Didnt (and Did): Celebrate Obamas Climate Action Plan

In June, for the first time in American history, a President stood before the nation and agreed that climate change is no longer a distant threat — it’s here and we’re already experiencing the negative impacts. The announcement preceded the unveiling of President Obama’s landmark “Climate Action Plan,” a detailed strategy designed to allow his administration to side-step Congressional gridlock on the subject. Unfortunately, much of the plan focused on preparing for climate change (aka surrender) rather than making the sacrifices that keep us from blowing past the tipping point. Even worse, few portions of the plan detail how new regulations will be enforced, and where the money will come from. And nothing accounts for the coming push-back from Conservatives.

Image via Thinkstock


Carrie-Anne Brown

thanks for sharing :)

Eternal Gardener
Eternal G5 years ago

Whatever has been done, it sure wasn't enough!!!

Dan Blossfeld
Dan Blossfeld5 years ago

David f ,
I must admit. That was funny.

Nikolas Karman
Nikolas K5 years ago

Beth sounds to me that its you with the agenda regarding the hype of climate change denial versus acceptance. Climate has and always will change but not how you want us to believe it. the two versions are poles apart.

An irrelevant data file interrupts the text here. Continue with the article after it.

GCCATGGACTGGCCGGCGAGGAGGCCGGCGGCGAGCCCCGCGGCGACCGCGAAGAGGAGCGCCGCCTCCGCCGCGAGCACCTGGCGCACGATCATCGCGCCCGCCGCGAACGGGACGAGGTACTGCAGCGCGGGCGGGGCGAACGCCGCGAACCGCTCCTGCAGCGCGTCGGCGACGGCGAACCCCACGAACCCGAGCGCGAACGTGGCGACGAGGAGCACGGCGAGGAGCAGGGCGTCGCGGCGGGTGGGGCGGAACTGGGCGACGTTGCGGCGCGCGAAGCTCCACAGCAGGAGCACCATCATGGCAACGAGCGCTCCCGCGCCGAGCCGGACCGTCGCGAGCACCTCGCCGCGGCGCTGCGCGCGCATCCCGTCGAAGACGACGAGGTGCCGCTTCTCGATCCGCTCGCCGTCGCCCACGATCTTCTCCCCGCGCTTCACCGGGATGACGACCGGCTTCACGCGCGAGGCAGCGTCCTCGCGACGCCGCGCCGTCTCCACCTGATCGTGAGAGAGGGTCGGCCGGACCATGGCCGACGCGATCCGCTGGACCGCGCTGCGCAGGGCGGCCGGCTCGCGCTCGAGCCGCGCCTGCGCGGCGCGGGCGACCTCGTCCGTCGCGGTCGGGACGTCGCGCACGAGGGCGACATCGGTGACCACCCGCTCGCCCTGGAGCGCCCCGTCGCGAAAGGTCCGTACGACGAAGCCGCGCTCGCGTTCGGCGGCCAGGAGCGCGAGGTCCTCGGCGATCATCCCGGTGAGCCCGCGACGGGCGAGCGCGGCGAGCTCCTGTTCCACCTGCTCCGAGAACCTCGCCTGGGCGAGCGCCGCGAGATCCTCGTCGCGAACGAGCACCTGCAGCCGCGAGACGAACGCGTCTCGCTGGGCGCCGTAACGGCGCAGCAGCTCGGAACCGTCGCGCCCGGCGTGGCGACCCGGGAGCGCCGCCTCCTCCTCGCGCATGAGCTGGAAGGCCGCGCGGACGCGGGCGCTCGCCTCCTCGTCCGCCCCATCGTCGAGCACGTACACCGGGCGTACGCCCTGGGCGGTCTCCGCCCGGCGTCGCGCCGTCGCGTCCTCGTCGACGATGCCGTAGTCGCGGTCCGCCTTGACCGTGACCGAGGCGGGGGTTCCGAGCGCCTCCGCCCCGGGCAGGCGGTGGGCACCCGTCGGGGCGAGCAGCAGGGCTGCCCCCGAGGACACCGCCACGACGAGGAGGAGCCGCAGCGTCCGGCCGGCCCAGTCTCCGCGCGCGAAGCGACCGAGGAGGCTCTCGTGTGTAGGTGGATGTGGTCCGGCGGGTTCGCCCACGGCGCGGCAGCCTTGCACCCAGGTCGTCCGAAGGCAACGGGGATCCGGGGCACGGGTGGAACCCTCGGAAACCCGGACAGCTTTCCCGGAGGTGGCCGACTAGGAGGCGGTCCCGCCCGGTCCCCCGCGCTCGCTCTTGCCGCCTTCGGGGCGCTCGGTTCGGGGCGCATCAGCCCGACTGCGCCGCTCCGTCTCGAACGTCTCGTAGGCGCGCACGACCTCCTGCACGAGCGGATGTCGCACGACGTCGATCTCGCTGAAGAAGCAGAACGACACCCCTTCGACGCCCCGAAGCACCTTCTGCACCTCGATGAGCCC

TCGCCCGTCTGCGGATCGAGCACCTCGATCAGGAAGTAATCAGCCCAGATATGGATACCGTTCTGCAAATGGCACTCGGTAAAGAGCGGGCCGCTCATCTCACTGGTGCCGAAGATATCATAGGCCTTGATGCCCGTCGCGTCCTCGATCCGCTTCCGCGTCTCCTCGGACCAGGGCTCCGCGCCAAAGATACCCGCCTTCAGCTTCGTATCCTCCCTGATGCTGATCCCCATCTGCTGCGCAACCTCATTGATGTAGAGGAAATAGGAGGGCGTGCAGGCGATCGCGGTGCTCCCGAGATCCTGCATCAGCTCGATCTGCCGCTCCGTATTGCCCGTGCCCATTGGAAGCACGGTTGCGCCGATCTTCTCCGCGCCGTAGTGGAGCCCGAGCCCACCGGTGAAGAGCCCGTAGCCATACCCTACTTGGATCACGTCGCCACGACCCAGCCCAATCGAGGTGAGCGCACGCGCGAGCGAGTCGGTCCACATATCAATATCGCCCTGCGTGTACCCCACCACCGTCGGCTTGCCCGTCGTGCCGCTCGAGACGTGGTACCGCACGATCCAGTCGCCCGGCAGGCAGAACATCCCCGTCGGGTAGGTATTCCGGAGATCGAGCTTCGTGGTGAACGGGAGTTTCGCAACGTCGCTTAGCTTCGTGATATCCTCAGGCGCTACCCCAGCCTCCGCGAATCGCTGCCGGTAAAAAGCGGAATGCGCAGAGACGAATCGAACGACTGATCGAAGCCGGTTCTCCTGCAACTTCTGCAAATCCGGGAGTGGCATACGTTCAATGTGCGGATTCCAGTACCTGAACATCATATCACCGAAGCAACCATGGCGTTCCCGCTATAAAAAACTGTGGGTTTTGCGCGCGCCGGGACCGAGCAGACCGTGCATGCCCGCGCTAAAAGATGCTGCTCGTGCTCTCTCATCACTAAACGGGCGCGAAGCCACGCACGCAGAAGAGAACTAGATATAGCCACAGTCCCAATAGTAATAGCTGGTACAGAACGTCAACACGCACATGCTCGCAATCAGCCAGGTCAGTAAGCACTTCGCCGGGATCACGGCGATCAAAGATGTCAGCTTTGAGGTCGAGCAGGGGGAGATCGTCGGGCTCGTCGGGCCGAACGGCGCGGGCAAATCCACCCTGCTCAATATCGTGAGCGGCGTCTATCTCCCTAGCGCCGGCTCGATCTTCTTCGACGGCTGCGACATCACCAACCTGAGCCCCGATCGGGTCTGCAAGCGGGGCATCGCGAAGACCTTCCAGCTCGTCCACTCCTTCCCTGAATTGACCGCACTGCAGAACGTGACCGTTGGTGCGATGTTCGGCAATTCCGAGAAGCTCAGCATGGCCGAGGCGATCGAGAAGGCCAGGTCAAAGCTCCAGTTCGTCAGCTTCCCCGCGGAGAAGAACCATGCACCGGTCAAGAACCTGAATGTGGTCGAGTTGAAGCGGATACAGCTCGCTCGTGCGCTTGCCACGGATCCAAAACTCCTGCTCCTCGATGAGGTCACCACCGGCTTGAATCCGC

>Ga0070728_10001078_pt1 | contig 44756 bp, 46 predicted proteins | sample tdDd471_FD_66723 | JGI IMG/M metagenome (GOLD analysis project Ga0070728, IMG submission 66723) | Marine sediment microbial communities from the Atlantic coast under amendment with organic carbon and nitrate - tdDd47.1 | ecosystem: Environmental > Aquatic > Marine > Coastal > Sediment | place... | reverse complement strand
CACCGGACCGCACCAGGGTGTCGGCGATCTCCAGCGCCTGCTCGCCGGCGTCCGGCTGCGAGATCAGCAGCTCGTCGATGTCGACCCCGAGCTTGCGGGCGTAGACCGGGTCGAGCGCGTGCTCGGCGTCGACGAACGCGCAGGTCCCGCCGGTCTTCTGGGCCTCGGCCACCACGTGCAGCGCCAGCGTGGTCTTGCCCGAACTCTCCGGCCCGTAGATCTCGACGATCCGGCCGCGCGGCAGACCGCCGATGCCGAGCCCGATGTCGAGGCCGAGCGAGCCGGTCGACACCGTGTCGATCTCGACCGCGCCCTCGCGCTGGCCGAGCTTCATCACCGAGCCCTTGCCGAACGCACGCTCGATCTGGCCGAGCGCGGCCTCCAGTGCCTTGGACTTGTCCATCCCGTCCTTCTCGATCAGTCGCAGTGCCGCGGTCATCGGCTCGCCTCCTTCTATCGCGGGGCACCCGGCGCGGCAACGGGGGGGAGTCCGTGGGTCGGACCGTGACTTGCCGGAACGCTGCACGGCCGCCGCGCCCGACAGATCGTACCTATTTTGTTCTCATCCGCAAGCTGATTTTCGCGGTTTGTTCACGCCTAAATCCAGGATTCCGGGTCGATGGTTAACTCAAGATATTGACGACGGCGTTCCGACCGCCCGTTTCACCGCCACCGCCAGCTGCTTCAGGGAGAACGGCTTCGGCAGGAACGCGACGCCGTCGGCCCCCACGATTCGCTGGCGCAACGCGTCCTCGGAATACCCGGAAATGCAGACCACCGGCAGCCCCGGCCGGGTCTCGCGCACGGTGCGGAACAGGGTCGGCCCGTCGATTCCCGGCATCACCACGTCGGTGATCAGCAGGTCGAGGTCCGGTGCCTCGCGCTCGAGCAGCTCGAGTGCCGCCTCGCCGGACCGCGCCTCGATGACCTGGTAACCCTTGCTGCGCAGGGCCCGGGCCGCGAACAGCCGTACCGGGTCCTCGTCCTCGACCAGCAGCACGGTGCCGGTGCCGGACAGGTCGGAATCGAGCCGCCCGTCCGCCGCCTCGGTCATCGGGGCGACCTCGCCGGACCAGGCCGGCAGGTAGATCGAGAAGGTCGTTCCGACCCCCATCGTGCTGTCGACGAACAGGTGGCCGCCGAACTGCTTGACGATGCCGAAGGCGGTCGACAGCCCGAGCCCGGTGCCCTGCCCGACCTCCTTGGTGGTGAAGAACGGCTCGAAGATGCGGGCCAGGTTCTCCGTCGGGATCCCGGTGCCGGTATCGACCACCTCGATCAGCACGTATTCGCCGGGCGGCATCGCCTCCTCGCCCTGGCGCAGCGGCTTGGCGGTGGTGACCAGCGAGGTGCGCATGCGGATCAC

Robert Bernal
Robert Bernal5 years ago

Empirical evidence is in the thermal expansion and (slight) increase of acidity of the oceans.

Don't argue the science, just the tactics used by the silly promoters of "less". Fossil fuels will become too expensive for ALL the developing world (and us) so it might be wise to convince ourselves to use less of it, but we MUST deploy melt down proof nuclear at the global scale (so we don't have to suffer the route of eventual depletion)!

Nimue Pendragon

Too little too late.

Jackie Heinl
Jackie Heinl5 years ago

While scientists scream that we need 80 percent reduction, the President's plan is a 17 percent reduction to 2005 levels. We are about to be slammed by climate change impacts, and indeed many hare already suffering the consequences of change through extreme weather events. I wonder if fossil fuel lobbyists wrote the damn thing for him, because the scientists sure didn't.


Holly Lewis
Past Member 5 years ago

Thank you for the article. It is so frustrating that people can be so STUPID about our children's future. Climate change is real, and so is media distortion.

We will advance as a nation when the businesses and politicians in bed with Fox news & Co. finally embrace integrity. But what will it take? Another Dust Bowl? Ten more Hurricane Sandy's? Thousands of world citizens dying of disease linked to climate change? Or will it take severe damage to corporate profits to get them to wake up? (forget about human suffering, what about loosing my third private jet?)

I apologize for the rant; I also don't mean to blame the world's evils on the wealthy. All we want is for corporate and political greed to be replaced with sensibility and human decency.

Michael H.
Mike H5 years ago


Carol P.
Carol P5 years ago

We aren't doing nearly enough. But I'm very happy to see a post about it. We all need to get fired up again rather than be satisfied with what little has been accomplished. We won't be able to stop or reverse it, but we can always slow it down, even be just a little.